My trip to marvellously mountainous Bhutan will go down as one of my favourite trips to date. This small Himalayan gem has intrigued me ever since a friend visited some 7 or 8 years ago and returned with the most incredible photos and stories of soaring mountain landscapes adorned with colourful prayer flags, hair-raising switchback road journeys and friendly locals in traditional dress. So needless to say my excitement level by the time I even got to Heathrow was off the chart!
After flying into the chaos of Kathmandu for a one night stay in the really rather nice Hyatt Regency (in a room with impressive views of the Boudhanath Stupa no less) I rose early the following morning to try and secure a seat on the left hand side of the Drukair ‘plane flying me into the small town of Paro, Bhutan – I was assured this would offer me views of the snow capped mountains including Everest!
Sadly I missed out on the window seat (how early did I need to get up?!) but did get a left hand aisle seat next to two very accommodating European ladies who kindly took some photos for me of the truly wonderful mountain landscape below and didn’t mind me leaning over to take a look. At the pilot’s announcement that we were now passing Everest if the ‘plane had been a bus it would have been in danger of toppling as everyone shifted over for a look!
Coming in to land offered views of rugged mountains, blue, blue skies and colourful ripe rice terraces glowing golden in the sunlight. Disembarking onto the runway at Paro airport and strolling across the tarmac to the terminal building was a world away from the madness of Kathmandu just the day before. Passing briskly through immigration and luggage collection I was met by my companions for the next 11 days, Dawa my guide and Tashi my driver, both looking exceedingly smart in their traditional Bhutanese gho’s.
The first thing I noticed, other than the mountain views, was the quiet which was complemented by the unhurried pace of Tashi’s driving and their polite and quiet chatter from the front as we journeyed along the largely empty road towards the capital, Thimphu. En-route we stopped and crossed the traditional suspension bridge leading to Tamchhog Lhakhang (temple) with impressive views through the chain-link bridge to the crystal clear waters of the Pa Chhu (river) below.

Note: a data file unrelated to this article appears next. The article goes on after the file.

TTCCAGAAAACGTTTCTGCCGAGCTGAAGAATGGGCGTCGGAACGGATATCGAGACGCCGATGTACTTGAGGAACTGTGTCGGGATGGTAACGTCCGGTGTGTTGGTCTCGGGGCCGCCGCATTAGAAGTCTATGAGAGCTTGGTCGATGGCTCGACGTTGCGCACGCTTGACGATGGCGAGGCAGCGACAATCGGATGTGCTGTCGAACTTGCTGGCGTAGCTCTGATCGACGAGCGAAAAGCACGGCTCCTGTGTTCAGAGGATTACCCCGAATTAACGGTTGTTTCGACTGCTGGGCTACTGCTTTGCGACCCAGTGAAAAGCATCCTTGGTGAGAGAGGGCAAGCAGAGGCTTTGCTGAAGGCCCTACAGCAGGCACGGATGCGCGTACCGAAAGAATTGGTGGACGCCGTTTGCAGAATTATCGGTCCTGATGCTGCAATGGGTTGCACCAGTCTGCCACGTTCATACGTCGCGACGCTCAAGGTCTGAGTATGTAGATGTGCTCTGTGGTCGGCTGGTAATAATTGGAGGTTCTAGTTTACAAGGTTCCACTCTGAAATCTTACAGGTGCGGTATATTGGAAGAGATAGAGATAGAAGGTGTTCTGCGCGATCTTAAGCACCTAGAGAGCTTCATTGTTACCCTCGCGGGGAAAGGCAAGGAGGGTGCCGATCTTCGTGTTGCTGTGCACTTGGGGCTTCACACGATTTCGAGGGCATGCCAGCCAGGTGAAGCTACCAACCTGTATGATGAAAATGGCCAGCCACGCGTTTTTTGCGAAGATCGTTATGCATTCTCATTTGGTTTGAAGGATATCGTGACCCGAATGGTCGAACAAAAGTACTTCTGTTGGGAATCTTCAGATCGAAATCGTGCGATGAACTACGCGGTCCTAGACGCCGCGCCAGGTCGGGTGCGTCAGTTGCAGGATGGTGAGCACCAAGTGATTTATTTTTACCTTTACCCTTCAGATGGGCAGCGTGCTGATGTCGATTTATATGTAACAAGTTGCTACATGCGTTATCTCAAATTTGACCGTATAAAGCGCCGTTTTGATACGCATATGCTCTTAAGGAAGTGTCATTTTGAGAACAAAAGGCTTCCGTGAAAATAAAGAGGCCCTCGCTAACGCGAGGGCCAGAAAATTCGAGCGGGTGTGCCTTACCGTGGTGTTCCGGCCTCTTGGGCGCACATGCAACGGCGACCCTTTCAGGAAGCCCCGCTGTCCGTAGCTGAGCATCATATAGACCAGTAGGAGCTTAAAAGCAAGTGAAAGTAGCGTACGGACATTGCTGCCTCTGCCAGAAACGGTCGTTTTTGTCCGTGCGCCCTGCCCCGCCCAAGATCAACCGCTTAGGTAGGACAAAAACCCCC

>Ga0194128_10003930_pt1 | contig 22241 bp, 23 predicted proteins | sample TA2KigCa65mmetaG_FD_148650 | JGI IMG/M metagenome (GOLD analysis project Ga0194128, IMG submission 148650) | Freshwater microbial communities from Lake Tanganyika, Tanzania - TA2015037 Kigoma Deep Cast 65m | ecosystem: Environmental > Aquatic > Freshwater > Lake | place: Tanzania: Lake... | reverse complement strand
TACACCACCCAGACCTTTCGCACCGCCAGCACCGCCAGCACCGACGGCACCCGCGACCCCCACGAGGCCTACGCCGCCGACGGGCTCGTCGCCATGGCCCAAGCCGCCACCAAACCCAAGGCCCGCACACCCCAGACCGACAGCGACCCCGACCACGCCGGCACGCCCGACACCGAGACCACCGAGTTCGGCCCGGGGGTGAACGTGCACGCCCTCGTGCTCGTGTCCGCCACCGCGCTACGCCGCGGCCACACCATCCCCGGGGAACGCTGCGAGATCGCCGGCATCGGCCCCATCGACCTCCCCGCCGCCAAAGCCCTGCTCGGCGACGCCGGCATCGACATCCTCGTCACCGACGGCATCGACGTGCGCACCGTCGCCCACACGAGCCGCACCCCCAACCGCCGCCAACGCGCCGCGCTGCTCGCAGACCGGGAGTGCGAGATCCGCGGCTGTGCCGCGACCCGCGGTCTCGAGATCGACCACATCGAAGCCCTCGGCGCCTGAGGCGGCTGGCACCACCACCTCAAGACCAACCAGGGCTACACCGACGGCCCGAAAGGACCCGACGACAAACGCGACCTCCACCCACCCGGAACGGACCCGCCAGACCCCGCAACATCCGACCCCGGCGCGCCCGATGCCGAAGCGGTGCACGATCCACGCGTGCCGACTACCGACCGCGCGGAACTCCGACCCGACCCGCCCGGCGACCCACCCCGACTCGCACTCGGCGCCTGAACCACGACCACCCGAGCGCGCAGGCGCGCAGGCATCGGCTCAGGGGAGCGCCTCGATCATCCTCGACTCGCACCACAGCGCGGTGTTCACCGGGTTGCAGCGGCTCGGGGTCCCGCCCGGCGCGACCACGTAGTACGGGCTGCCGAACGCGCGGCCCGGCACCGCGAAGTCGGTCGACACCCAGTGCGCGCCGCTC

Onwards to Thimphu on a road cut into the side of the mountain – for such a small country the immense scale and beauty of Bhutan is breathtaking: a sheer hillside rises to the right with the blue-green waters of the Pa Chhu to the left. Colourful prayer flags dot the landscape, the flashes of red, yellow, white, green and blue catching the eye as we drive by, cows lazily graze the roadside and see little reason to move and traditional rooftops are adorned with patches of red chillies drying in the sunshine. Children playing on the roadside offer a friendly wave as you pass by and giggle playfully as you return the gesture and locals dressed in the traditional gho’s (for men) and kira’s (for women) which at first sighting seem quaint quickly become routine.
Driving into the ‘sprawling metropolis’ that is Thimphu, population approx 100,000 of a total country population of roughly 750,000, I was struck by just how small a capital city it is. All buildings are built in traditional Bhutanese style with the main street leading towards the popular Clocktower Square – the city is a combination of the modern and traditional and offers a fun, if low key, night out and a chance to escape the hotel buffets.